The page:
I drove into Germantown, Ohio from the east, and was greeted by a row of beautifully restored houses from the Nineteenth through early Twentieth Centuries
Orangish-red brick was used to build Italianate style houses along the main road into town.
Many houses have been restored, and its proximity to major Ohio cities (it’s actually in the Dayton metropolitan statistical area) makes the town a desirable place to live.
But the downtown is the really amazing place to see. Many of the commercial buildings are obviously extremely old, and could easily date back to before the Civil War.
Not surprisingly, the town was settled by Germans, and its founder Philip Guncke laid out its original street grid. There are many wood frame houses in the Greek Revival style, and you can see the switch over to brick.
But what I really love are those weird local vernacular styles, such as this Italianate style commercial building with Gothic Revival pointed arch windows on the top floor. Other small towns in the area also had this peculiar, idiosyncratic detail.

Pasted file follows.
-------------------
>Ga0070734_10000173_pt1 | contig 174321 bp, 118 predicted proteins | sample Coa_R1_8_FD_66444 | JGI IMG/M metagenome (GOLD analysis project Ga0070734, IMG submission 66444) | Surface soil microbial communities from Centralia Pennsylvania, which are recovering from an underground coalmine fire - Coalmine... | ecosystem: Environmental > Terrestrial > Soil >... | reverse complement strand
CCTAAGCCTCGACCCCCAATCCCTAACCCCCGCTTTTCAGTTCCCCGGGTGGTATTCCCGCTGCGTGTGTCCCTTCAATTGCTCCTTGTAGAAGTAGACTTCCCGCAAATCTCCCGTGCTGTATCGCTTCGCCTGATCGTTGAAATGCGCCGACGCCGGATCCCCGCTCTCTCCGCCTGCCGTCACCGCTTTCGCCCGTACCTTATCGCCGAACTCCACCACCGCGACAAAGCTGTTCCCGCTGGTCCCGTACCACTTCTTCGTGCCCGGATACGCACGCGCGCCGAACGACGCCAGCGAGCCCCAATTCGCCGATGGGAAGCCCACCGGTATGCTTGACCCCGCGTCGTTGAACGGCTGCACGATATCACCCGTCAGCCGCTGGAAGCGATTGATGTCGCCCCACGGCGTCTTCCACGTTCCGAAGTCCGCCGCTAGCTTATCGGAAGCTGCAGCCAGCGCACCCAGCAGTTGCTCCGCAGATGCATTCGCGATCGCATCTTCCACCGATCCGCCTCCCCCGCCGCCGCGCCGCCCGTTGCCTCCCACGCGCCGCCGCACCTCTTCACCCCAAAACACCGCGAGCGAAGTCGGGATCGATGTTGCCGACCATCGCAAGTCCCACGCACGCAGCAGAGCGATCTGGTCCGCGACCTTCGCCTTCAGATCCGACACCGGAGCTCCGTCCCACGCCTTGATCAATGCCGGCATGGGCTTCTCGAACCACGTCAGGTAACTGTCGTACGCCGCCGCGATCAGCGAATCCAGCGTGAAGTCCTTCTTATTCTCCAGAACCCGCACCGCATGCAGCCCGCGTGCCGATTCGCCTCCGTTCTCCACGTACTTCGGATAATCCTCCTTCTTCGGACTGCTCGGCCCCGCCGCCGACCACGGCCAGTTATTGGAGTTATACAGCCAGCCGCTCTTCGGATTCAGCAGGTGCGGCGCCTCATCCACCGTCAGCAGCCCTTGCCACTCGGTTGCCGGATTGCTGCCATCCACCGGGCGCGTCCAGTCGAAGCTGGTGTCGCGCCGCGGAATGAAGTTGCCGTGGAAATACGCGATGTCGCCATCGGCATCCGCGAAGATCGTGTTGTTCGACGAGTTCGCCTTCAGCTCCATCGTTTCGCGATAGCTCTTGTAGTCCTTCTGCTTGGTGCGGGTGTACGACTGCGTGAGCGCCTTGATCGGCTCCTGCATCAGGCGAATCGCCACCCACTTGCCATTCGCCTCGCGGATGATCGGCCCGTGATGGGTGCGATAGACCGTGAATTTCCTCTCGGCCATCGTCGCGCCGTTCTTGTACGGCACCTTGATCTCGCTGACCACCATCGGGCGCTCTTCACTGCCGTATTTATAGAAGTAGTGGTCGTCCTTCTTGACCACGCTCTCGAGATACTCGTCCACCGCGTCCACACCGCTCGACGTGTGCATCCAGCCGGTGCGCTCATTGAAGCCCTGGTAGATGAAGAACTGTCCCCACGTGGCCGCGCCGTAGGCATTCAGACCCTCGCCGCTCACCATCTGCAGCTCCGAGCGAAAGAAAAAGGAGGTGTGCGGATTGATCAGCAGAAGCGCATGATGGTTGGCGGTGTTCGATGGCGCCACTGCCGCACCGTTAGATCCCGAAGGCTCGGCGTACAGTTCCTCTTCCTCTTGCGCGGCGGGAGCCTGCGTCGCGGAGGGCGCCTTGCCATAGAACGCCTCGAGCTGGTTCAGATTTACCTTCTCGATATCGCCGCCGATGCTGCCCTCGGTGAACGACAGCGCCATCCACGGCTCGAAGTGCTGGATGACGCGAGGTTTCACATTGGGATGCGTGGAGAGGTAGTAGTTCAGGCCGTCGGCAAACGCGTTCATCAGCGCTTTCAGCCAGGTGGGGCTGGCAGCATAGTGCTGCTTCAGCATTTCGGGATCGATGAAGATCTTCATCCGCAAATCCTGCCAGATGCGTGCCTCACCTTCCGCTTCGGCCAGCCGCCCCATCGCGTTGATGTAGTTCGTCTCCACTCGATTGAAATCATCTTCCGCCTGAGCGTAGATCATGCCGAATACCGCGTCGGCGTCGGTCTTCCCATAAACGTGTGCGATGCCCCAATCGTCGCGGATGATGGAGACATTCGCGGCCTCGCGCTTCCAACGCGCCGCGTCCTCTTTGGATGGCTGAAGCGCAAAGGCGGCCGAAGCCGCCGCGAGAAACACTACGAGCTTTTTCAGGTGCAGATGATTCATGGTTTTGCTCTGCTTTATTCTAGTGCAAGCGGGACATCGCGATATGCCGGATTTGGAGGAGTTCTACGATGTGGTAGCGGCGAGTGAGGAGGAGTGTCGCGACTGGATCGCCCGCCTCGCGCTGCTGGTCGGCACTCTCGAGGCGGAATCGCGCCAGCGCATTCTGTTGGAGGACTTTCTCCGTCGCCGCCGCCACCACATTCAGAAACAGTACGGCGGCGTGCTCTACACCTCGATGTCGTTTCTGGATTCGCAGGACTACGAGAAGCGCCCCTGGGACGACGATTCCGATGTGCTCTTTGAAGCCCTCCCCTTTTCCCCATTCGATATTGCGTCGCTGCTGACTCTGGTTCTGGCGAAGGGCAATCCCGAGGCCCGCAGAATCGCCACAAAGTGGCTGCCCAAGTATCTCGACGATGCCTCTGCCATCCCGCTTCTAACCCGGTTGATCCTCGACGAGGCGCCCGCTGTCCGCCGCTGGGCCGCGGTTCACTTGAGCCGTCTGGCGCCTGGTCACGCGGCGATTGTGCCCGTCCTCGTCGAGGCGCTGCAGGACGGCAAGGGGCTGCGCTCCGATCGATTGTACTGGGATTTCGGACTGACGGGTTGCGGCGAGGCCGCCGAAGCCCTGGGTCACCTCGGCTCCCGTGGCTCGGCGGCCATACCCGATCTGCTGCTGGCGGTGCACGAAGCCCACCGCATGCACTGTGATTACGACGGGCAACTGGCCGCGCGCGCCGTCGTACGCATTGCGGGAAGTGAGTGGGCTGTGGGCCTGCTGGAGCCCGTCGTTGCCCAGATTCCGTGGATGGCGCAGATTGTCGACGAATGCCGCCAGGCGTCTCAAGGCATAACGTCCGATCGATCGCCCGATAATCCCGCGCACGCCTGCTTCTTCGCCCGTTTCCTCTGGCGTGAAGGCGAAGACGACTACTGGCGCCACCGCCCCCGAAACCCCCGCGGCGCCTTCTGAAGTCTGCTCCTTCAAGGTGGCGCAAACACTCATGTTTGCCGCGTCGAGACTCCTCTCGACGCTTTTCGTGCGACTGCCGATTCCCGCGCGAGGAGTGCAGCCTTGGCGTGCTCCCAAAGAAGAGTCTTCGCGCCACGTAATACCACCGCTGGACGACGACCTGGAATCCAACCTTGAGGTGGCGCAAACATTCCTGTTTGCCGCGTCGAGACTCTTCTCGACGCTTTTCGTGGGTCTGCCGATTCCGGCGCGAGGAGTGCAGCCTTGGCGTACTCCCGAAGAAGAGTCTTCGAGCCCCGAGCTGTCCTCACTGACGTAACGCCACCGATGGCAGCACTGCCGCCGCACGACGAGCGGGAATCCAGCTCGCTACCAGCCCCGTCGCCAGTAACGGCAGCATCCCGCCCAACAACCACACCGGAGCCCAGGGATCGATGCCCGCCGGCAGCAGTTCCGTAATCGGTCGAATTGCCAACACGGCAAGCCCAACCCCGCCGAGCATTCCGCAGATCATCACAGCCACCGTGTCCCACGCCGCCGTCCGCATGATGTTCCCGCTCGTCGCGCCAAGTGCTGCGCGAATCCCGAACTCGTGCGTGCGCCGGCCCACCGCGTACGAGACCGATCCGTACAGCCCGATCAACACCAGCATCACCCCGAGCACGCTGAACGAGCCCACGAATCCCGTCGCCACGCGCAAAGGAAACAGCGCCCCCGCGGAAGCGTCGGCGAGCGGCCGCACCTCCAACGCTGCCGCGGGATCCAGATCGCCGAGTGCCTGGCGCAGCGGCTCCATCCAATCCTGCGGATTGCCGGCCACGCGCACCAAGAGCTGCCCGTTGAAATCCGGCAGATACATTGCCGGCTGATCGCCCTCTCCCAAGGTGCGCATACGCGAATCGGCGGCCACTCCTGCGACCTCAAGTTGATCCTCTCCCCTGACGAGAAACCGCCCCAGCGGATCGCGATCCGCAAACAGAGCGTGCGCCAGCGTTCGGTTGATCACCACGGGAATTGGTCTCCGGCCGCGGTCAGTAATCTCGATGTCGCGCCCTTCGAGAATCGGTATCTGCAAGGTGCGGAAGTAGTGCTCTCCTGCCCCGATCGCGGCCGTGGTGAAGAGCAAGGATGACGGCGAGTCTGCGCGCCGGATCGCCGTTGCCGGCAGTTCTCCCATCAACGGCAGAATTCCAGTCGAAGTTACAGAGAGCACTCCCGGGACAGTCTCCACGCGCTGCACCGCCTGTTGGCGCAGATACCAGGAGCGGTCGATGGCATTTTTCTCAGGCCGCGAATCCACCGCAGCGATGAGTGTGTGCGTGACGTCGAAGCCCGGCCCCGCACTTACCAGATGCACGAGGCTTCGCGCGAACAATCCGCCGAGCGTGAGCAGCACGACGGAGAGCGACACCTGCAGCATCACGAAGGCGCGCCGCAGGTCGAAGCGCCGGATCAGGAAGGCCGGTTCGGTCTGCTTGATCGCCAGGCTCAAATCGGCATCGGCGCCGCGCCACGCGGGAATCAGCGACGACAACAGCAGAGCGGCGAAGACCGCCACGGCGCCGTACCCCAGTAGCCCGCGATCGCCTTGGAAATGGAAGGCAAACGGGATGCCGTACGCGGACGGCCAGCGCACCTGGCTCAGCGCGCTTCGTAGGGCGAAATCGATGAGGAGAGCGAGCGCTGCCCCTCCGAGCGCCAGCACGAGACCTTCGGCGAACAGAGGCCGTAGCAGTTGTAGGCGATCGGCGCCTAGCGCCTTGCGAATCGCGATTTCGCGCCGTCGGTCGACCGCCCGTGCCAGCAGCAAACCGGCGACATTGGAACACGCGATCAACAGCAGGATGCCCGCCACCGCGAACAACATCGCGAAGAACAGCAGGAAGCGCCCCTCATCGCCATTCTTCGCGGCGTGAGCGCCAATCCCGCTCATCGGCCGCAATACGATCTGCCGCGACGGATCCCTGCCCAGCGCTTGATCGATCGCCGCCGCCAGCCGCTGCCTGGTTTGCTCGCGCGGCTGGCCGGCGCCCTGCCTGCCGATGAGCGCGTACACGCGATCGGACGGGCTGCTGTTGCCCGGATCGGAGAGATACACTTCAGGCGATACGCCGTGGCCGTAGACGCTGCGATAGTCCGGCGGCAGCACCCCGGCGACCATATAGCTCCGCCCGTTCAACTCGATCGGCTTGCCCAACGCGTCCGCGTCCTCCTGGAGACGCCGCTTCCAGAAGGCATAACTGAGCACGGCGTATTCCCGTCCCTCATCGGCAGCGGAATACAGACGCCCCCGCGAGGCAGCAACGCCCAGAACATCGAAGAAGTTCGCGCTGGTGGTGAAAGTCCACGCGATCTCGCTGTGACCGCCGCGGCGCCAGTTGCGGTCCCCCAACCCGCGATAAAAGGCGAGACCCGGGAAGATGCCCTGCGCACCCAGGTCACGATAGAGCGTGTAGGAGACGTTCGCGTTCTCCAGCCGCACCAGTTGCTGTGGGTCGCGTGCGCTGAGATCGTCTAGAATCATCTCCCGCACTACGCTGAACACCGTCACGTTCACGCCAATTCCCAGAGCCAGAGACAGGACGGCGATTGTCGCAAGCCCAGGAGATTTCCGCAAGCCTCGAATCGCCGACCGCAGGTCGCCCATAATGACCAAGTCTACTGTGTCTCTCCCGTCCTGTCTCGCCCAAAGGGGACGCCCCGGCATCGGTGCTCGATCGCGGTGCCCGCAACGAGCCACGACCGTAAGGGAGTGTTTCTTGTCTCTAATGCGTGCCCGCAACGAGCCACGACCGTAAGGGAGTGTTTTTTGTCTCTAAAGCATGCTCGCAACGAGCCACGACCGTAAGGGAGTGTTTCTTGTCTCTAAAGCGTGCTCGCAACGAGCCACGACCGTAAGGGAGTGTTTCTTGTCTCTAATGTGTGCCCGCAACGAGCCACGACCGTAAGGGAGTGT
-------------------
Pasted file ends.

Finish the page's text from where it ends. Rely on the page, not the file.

It’s part of an intact street wall of mostly Second Empire buildings.
Nearby, this commercial building has small windows on the third floor, and what was obviously a large public space on the second floor.
This bank building below is tricky–is it historic and heavily sandblasted, or is it new? I didn’t have a chance to look closely enough to determine.
The Florentine Hotel is obviously a landmark in the town; founded by town father Gunckel and still in business as a restaurant, it lays claim to being the second oldest inn in Ohio.
More spectacular architecture lies on the west side of town.
This large house sits just a little bit outside of town, and surely was built and owned by a prominent landowner or banker. It’s a spectacular expression of the Italianate moving on into more mature styles after the Civil War.
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Glad you enjoyed our fixer upper. She was actually built in 1865 by a famous distiller, David Rohrer.
Bret & Victoria Stoneking